Community theater programs do wonders for kids of all ages.
My daughters, Emma and Sophia, recently auditioned for their first play. It’s a children’s theater production of “Charlie and the Chocolate Factory” put on by Stage Struck Players in Odenton. We had recently read the book for our mother-daughter book club, and both of them had laughed hysterically through my dramatic reading of Roald Dahl’s classic. This was mainly due to my comedic timing, I assume, but Dahl’s characters surely played a role as well.
So when we heard about auditions for “Charlie,” they knew they wanted to be a part of it. They were even more excited to learn that Stage Struck Players guarantees that any elementary- or middle-school aged child who auditions will get a role. We were ecstatic when they landed two roles each—Emma played Grandma Georgina, Sophia was Grandma Josephine, and both of them sang about the perils of over-indulgence as Oompa Loompas.
I’m so grateful that theater clicked for my daughters. My kids aren’t interested in sports, so I’m thrilled that we’ve found an activity they love. According to Marian Newell, the director at Stage Struck Players, this is one of the major benefits of children’s community theater.
“We have fabulous sports programs in the area,” says Newell. “What we lack, in a lot of cases, is the arts. And unfortunately, what is often the case in the elementary school and middle school system is that performing arts are not as significant or present.”
Kim Garrett of Odenton says that theater helped her son, Ryan, find his niche. “It gave him the confidence that he needed because he’s not really into sports. The theater was a way that he could get in front of people and show his confidence and bring out some of his personality.”
Several studies have shown that participation in performance arts has educational and social benefits, and can even be therapeutic for some kids. A 2002 report by the Arts Education Partnership found that children exposed to the music and theater arts have improved academic performance. In addition, sustained student involvement in theater arts can help kids improve their reading skills, boost self concept and motivation, and increase their ability to empathize with others.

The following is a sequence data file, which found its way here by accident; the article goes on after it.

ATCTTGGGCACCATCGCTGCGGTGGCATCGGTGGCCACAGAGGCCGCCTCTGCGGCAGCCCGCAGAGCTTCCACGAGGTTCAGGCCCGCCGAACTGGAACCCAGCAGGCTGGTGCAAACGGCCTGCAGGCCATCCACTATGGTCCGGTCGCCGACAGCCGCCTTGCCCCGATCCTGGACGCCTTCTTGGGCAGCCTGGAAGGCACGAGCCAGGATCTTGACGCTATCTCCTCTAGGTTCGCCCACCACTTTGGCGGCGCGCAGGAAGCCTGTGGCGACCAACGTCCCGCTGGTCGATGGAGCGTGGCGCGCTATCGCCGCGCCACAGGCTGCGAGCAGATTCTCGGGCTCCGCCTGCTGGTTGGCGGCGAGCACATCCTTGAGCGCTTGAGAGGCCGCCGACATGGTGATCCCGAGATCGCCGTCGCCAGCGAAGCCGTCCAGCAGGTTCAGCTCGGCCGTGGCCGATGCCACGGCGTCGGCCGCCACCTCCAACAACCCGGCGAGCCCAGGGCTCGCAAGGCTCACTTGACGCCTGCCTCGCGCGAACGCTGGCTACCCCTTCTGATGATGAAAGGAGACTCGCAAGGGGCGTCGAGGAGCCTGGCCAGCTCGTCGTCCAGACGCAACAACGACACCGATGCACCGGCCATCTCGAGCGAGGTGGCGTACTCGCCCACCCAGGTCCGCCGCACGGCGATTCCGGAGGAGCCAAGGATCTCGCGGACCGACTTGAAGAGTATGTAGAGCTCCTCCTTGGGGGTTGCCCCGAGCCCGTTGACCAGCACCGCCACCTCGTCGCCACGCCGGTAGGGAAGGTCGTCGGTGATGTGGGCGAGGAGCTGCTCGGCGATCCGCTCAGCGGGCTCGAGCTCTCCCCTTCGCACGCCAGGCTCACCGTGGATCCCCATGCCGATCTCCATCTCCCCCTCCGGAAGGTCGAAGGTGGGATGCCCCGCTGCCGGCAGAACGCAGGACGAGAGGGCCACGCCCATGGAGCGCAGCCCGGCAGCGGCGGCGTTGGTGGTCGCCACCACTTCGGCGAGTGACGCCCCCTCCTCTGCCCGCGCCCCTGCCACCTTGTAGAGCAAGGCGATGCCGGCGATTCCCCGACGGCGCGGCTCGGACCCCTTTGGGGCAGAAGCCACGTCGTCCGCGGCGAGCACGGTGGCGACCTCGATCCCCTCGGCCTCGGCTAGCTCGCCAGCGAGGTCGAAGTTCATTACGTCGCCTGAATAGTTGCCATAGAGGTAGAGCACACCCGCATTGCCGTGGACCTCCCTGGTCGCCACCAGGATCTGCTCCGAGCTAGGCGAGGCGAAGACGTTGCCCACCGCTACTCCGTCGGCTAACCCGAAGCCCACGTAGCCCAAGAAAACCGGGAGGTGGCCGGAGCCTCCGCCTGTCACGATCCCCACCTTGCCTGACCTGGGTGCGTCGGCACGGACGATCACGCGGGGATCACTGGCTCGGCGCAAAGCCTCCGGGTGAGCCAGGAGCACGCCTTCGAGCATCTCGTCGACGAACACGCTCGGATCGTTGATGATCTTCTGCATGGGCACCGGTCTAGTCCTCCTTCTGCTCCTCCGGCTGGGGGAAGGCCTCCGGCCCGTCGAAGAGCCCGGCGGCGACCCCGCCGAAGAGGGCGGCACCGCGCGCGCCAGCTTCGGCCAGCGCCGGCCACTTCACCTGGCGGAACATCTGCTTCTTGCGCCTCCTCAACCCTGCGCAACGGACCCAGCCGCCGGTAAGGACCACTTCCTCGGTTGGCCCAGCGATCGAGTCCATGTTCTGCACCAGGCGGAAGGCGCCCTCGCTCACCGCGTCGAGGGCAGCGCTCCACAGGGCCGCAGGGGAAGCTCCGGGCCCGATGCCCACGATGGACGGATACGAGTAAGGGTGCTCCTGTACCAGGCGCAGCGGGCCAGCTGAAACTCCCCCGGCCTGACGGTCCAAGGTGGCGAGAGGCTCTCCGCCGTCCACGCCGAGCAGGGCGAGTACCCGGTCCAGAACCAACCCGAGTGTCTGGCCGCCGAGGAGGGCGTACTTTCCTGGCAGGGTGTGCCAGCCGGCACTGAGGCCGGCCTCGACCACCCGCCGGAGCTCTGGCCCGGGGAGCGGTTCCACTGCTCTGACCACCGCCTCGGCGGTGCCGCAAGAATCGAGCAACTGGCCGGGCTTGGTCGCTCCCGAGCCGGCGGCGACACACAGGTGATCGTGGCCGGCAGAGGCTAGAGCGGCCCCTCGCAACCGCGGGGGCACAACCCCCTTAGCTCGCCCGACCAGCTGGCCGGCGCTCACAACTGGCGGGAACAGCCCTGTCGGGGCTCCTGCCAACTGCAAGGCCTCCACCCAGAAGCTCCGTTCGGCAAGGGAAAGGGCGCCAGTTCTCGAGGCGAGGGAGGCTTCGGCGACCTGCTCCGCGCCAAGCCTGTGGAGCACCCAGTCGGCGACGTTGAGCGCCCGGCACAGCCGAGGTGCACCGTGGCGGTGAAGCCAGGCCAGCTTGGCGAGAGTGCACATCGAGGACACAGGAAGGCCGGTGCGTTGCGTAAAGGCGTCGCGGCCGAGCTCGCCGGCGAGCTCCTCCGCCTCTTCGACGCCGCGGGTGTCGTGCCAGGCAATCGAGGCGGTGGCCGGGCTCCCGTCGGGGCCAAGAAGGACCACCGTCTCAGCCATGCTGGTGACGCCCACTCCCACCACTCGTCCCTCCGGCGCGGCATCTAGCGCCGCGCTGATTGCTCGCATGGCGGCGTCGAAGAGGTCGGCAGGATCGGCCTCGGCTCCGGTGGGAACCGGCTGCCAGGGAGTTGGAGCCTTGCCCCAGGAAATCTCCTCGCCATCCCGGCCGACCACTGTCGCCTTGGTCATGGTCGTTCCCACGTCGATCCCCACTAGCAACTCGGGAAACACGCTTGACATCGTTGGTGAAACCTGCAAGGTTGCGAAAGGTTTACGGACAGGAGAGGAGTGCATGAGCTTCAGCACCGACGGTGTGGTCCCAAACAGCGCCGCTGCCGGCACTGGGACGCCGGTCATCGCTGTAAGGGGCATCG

Newell says she’s noticed a plethora of other benefits for her young actors as well. “Participation in children’s theater builds confidence, teamwork and camaraderie,” she says. “It gives these kids the basic skills they are going to need in any career. They’re learning pronunciation and volume. I always tell people, you know, 99 percent of the people you meet in your life, they’re going to have to go on an interview. And the keys to doing a good interview are confidence, being poised, and being articulate. Theater certainly can give you those skills.”
Rebecca Kotraba-Bhargava, president of West Arundel Creative Arts, agrees. “If you have to give a class presentation or give a business report, this is going to teach you how to stand up in front of people, how to annunciate, how to do a collaborative type of event,” she says. Adding, “It’s a team effort, just like being on a sports team. You have your own character, and you have everyone else’s character, and you have to be able to work those together.”
Amy Regel of Odenton has two sons involved in theater. “I wanted them to get into it because everything is instant gratification now. To do a play, you have to work at it. You can’t ignore it. You can’t let it go by the wayside. You have other people depending on you. Hopefully, in the end, they see they see all that effort and commitment pay off.”
According to Newell, that payoff is huge for a lot of kids. “When those kids get up there and they do that bow, and the audience stands for them, they get bit by the theater bug. They say, ‘When’s the next show?’ I love that. It is so gratifying to have 50 people clapping for you.”
While kids of any age can benefit from theater, Newell says it is especially fulfilling to work with younger, elementary school kids. “I’m impressed with these kids,” she says. “I’m shocked. I’ve worked with middle and high school students and these kids have really brought the talent. Maybe it’s because they don’t have the inhibitions the high schoolers and middle schoolers have.”
Building Better People Productions
Dream House: A Rainy Day Play* by Jeremy Gable Performance is August 18.
Children’s Theatre of Annapolis
Chesapeake Children’s Theatre
College Park Arts Exchange
College Park; cpae.org
Oliver Twist! Performances August 4–5.
The Talent Machine
42nd Street, Performances July 13–15 and 19–22.
The Hunchback of Notre Dame, Performances Aug. 3–5 and 9–12.
West Arundel Center for the Art
College Park Arts Exchange
Oliver Twist! No auditions necessary. All children ages 4–14 will be cast. Registration required by July 1.
Stage Struck Players
West Arundel Center for the Arts